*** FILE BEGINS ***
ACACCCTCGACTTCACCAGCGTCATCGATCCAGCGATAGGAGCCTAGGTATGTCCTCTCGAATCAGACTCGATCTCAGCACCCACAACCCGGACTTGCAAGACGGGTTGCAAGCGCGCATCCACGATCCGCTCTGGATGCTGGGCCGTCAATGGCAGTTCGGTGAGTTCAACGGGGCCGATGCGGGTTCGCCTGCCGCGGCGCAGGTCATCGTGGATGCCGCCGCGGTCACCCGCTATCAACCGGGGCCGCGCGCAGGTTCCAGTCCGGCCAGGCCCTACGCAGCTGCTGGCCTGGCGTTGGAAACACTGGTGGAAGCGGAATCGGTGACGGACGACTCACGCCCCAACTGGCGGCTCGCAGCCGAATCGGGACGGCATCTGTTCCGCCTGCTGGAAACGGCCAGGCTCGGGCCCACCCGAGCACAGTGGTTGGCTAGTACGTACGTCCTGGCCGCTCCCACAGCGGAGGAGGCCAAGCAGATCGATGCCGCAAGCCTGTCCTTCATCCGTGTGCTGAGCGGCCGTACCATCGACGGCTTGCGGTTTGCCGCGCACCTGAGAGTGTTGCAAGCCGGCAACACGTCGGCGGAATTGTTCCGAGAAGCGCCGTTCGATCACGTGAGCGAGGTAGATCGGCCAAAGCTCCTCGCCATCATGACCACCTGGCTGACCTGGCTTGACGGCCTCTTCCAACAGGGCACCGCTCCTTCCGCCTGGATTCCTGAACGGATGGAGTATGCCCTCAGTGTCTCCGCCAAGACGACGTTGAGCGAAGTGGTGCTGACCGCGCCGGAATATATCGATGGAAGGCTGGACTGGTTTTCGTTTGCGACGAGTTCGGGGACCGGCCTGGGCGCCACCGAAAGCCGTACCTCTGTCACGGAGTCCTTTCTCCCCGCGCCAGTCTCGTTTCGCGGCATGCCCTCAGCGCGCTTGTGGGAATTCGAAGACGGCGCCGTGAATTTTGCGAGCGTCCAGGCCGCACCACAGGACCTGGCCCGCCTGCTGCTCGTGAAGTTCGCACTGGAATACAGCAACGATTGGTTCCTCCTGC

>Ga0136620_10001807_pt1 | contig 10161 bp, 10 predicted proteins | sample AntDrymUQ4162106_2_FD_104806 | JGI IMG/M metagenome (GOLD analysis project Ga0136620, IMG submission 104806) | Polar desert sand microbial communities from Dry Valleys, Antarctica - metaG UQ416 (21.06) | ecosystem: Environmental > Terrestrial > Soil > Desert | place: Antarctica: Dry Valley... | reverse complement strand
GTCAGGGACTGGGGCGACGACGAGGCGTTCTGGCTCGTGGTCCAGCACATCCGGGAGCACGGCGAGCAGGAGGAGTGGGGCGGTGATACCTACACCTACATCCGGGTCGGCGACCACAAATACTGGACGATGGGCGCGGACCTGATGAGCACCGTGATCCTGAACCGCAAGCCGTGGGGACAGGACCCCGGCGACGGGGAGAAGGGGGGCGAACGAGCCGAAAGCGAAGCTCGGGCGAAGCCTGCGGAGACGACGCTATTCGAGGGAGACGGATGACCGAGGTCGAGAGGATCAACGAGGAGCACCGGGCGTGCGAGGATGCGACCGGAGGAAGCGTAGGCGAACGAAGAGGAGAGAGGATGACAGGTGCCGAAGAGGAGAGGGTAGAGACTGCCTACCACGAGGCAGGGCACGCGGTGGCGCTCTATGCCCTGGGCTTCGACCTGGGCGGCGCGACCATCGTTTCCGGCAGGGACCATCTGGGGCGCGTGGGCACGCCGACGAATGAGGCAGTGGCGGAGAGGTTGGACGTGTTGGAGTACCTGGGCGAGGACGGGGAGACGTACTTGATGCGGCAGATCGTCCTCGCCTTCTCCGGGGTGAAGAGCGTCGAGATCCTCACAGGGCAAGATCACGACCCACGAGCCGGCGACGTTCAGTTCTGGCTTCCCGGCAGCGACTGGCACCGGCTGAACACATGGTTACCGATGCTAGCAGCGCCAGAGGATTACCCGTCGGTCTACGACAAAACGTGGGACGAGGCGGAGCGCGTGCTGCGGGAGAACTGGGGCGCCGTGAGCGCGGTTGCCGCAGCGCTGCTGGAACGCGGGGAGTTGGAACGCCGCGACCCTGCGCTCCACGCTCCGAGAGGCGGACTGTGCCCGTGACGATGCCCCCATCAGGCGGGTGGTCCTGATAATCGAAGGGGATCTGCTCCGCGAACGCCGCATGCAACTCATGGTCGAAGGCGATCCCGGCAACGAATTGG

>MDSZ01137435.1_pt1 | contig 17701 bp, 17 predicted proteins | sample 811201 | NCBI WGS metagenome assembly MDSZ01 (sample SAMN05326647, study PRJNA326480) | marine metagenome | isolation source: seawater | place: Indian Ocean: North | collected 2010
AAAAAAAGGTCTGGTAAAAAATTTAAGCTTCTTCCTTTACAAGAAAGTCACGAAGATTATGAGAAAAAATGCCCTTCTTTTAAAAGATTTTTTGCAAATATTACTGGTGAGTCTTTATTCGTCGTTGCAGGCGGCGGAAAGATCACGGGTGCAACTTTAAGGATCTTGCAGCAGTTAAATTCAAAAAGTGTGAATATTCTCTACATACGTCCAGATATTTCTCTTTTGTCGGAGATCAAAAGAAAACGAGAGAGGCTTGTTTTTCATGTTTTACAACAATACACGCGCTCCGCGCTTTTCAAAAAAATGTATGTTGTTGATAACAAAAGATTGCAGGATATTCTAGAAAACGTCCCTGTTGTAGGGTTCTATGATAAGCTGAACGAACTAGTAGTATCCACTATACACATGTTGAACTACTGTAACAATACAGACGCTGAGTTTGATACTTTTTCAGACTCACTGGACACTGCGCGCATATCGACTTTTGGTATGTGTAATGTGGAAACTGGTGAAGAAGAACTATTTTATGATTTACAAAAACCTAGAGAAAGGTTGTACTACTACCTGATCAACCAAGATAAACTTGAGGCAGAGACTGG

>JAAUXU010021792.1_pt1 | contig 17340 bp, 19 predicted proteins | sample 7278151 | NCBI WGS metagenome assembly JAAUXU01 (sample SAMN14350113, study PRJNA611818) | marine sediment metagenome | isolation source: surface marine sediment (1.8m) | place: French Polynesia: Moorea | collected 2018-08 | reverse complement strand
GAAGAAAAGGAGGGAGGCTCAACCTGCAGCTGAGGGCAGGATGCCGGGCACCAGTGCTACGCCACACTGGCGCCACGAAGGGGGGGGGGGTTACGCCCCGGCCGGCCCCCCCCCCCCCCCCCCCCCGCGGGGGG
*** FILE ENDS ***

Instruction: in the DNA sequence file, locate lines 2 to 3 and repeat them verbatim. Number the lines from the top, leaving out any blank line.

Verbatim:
>Ga0136620_10001807_pt1 | contig 10161 bp, 10 predicted proteins | sample AntDrymUQ4162106_2_FD_104806 | JGI IMG/M metagenome (GOLD analysis project Ga0136620, IMG submission 104806) | Polar desert sand microbial communities from Dry Valleys, Antarctica - metaG UQ416 (21.06) | ecosystem: Environmental > Terrestrial > Soil > Desert | place: Antarctica: Dry Valley... | reverse complement strand
GTCAGGGACTGGGGCGACGACGAGGCGTTCTGGCTCGTGGTCCAGCACATCCGGGAGCACGGCGAGCAGGAGGAGTGGGGCGGTGATACCTACACCTACATCCGGGTCGGCGACCACAAATACTGGACGATGGGCGCGGACCTGATGAGCACCGTGATCCTGAACCGCAAGCCGTGGGGACAGGACCCCGGCGACGGGGAGAAGGGGGGCGAACGAGCCGAAAGCGAAGCTCGGGCGAAGCCTGCGGAGACGACGCTATTCGAGGGAGACGGATGACCGAGGTCGAGAGGATCAACGAGGAGCACCGGGCGTGCGAGGATGCGACCGGAGGAAGCGTAGGCGAACGAAGAGGAGAGAGGATGACAGGTGCCGAAGAGGAGAGGGTAGAGACTGCCTACCACGAGGCAGGGCACGCGGTGGCGCTCTATGCCCTGGGCTTCGACCTGGGCGGCGCGACCATCGTTTCCGGCAGGGACCATCTGGGGCGCGTGGGCACGCCGACGAATGAGGCAGTGGCGGAGAGGTTGGACGTGTTGGAGTACCTGGGCGAGGACGGGGAGACGTACTTGATGCGGCAGATCGTCCTCGCCTTCTCCGGGGTGAAGAGCGTCGAGATCCTCACAGGGCAAGATCACGACCCACGAGCCGGCGACGTTCAGTTCTGGCTTCCCGGCAGCGACTGGCACCGGCTGAACACATGGTTACCGATGCTAGCAGCGCCAGAGGATTACCCGTCGGTCTACGACAAAACGTGGGACGAGGCGGAGCGCGTGCTGCGGGAGAACTGGGGCGCCGTGAGCGCGGTTGCCGCAGCGCTGCTGGAACGCGGGGAGTTGGAACGCCGCGACCCTGCGCTCCACGCTCCGAGAGGCGGACTGTGCCCGTGACGATGCCCCCATCAGGCGGGTGGTCCTGATAATCGAAGGGGATCTGCTCCGCGAACGCCGCATGCAACTCATGGTCGAAGGCGATCCCGGCAACGAATTGG